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Static Site Generators - the WordPress alternative no one's talking about

darrendube
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Originally published at darrendube.com Updated on ・8 min read

We've all experienced it.

Websites suddenly becoming slow for no reason, loading times in the double digits, or even the dreaded "Error establishing a database connection". It may come down to the hosting provider you are using, the size of your website, or even the complexity of your aesthetic design, but the crux of the matter is that:

WordPress is ageing.

Running on code first written in 2003, it was designed for a time in the evolution of the internet when waiting minutes for a website to load was not uncommon. We weren't as dependent on the internet then. But now? As a tech generation becomes more and more impatient, website loading times are becoming a crucial factor in the design process of a website, even being factored in by search engines when ranking.

So what's the solution to this problem? Static Site Generators! (surprise, surprise).

But to understand how SSGs work and how they solve WordPress' problems, we first need to understand how WordPress works, and why this is causing slow websites.

How WordPress Works

A typical, barebones website consists of HTML (for the content and structure), CSS (for the design), and JS (for any logic or processing). For anyone starting out in Web Development, the normal inclination would be to write a separate HTML file for every page on your website. We would call this a static website.

Simple enough: you get easy customisation, no complex scripts to slow your site down, and a compact website that doesn't take up much space. Sure, this works for a simple website with 5 pages. But what about a blog with 50 posts? Or an e-commerce website with hundreds of products? I'm sure you can see where I'm going with this. With all these examples, sure, you can copy and paste a blog post template and edit the contents each time you want to write a new blog post, but that's taking away precious time. Time you could be spending writing blog posts.

WordPress solves this problem by (and I'm massively oversimplifying here) storing page and blog post data in a database, separate from the styles. When a user visits a page on the website, WordPress executes PHP code, retrieving data from a database, and assembling this data into HTML and CSS. This is an example of what we call a dynamic website.

All this code has to execute before the website has been rendered, while the user is waiting for the page to load, in a context where 40% of people will abandon a website that takes more than 3 seconds to load.

An optimised WordPress website with the best hosting and minimal assets will take about 1-2 seconds to load. But a website with cheap, low-cost hosting (the type most of us bloggers/portfolio owners will probably use) will take about 4-5 seconds!

Static Site Generators

Now, instead of retrieving data from a database and assembling HTML and CSS each time a website loads, imagine if we just prebuilt this HTML and CSS before the user visited the website, and stored this instead. Instead of executing code, we deliver these files as-is when a person visits our site. This processing happens before the user visits the site, meaning the files are ready to be served as soon as a request is made.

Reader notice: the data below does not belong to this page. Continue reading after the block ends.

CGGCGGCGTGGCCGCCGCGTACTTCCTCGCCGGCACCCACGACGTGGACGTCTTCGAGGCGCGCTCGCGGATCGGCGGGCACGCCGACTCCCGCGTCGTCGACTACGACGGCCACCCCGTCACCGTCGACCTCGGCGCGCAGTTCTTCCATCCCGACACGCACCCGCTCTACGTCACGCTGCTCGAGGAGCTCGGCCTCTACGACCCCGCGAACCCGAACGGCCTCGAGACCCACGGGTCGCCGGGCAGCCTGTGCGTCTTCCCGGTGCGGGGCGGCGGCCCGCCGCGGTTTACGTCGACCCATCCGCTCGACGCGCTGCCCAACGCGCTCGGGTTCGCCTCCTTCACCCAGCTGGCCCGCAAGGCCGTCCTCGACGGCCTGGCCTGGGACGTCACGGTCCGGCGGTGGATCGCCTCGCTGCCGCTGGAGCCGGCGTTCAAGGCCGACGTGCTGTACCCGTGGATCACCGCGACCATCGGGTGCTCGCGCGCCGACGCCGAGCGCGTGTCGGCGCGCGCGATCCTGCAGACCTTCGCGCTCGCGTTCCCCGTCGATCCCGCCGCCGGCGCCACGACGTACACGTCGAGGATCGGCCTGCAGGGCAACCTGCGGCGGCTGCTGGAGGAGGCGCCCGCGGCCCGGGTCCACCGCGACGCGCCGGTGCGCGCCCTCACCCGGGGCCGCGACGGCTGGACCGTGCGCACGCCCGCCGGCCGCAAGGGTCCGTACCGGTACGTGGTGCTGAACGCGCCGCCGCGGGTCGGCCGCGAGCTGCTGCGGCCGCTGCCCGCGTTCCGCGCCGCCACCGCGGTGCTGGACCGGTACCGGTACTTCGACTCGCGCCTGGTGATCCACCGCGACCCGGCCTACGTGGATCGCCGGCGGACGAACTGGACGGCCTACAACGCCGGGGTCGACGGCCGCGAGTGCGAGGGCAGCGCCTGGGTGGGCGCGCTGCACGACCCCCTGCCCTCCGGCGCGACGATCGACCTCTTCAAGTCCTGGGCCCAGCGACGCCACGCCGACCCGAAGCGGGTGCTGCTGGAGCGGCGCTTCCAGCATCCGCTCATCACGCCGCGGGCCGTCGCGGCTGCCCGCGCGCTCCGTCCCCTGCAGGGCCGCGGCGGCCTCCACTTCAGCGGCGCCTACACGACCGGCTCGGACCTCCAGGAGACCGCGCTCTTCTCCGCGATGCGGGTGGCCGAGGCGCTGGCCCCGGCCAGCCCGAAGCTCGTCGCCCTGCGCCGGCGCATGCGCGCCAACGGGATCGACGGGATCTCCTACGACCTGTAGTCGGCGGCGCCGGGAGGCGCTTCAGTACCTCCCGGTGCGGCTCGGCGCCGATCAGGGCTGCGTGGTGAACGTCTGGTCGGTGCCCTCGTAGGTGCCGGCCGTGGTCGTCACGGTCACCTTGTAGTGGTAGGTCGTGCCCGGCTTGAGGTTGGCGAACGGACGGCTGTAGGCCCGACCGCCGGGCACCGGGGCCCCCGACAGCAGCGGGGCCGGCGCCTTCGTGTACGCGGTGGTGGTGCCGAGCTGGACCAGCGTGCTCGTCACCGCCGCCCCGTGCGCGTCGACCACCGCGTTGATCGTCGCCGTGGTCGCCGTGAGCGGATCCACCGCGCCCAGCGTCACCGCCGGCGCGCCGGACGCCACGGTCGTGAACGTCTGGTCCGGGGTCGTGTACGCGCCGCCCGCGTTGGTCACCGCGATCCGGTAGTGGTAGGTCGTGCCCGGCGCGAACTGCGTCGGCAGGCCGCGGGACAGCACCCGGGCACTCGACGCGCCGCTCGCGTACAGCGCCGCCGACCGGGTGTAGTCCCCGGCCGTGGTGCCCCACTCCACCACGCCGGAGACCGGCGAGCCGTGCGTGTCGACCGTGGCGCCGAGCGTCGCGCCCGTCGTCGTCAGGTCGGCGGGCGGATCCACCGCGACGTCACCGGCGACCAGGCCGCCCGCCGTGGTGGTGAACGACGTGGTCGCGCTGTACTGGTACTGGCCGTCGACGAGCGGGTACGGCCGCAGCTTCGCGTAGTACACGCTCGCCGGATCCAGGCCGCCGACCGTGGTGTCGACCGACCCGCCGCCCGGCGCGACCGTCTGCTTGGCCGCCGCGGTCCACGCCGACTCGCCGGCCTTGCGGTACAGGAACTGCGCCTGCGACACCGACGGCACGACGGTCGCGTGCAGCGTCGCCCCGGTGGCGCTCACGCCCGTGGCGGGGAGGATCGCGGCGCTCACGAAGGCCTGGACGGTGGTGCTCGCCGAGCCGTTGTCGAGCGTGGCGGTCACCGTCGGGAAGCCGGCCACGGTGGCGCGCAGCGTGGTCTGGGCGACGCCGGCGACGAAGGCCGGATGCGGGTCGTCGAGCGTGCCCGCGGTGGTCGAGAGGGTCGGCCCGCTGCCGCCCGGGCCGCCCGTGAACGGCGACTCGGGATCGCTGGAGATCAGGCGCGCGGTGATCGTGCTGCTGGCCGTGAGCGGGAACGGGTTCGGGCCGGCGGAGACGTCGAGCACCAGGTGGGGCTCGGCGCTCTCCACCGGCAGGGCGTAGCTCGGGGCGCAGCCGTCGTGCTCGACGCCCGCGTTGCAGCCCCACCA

Think of an SSG as an application that inputs website data and outputs a folder with all the HTML, CSS, and assets.

Therefore, while with WordPress we speak of load time, with Static Site Generators, this becomes almost negligible, and we shift our focus to build time.

Static Site Generators are relatively new - below is the growth in popularity of the search term "Static Site Generator":

Google Trends for 'Static Site Generator'

PROS

Performance

Because Static Site Generators prebuild websites before they are requested by users, load times are cut from several seconds to mere milliseconds!

In-site navigation is also unbelievably fast. In fact, navigating from one page to another is almost instantaneous (Try it now! This website is powered by an SSG). This is because the SSG I use (GatsbyJS) prefetches the files and assets of other pages on the website so that by the time you want to go to another page, it has everything ready!

Security

Databases, servers, and outdated software running on them are a hacker's dream. A study found that about 70% of WordPress websites had a security vulnerability!

The reason is simple - the more servers involved and the more processes and executions done by a server, the more loopholes and vulnerabilities can be found.

But by preloading our pages, we eliminate the need for any logic and work to be performed, thereby eliminating the risk of hackers injecting malicious code into these processes.

Cost

To run a self-hosted WordPress website, you need to spend on average $5-10 a month on hosting plus about $10 annually for a domain. All in all, you could easily spend over $100 a year. With Static Site Generators, this goes down to $0 (or \$10 a year for a custom domain).

Because no processing power is needed, you can host your website on free hosting providers like Netlify and GitHub Pages.

Version Control

Most Static Site Generator websites are published by pushing code to a remote git repository, where it is automatically built and deployed. Apart from making the deployment process easy, this makes it easy to revert to a previous version of your site should the need arise.

But, as with anything, Static Site Generators also have some:

CONS

Pretty steep learning curve

(Unless you are already a programmer).

One of the reasons WordPress is so popular is its relatively shallow learning curve. You get a GUI, a dashboard, and a text editor - literally everything short of a WYSIWYG editor.

A WordPress Dashboard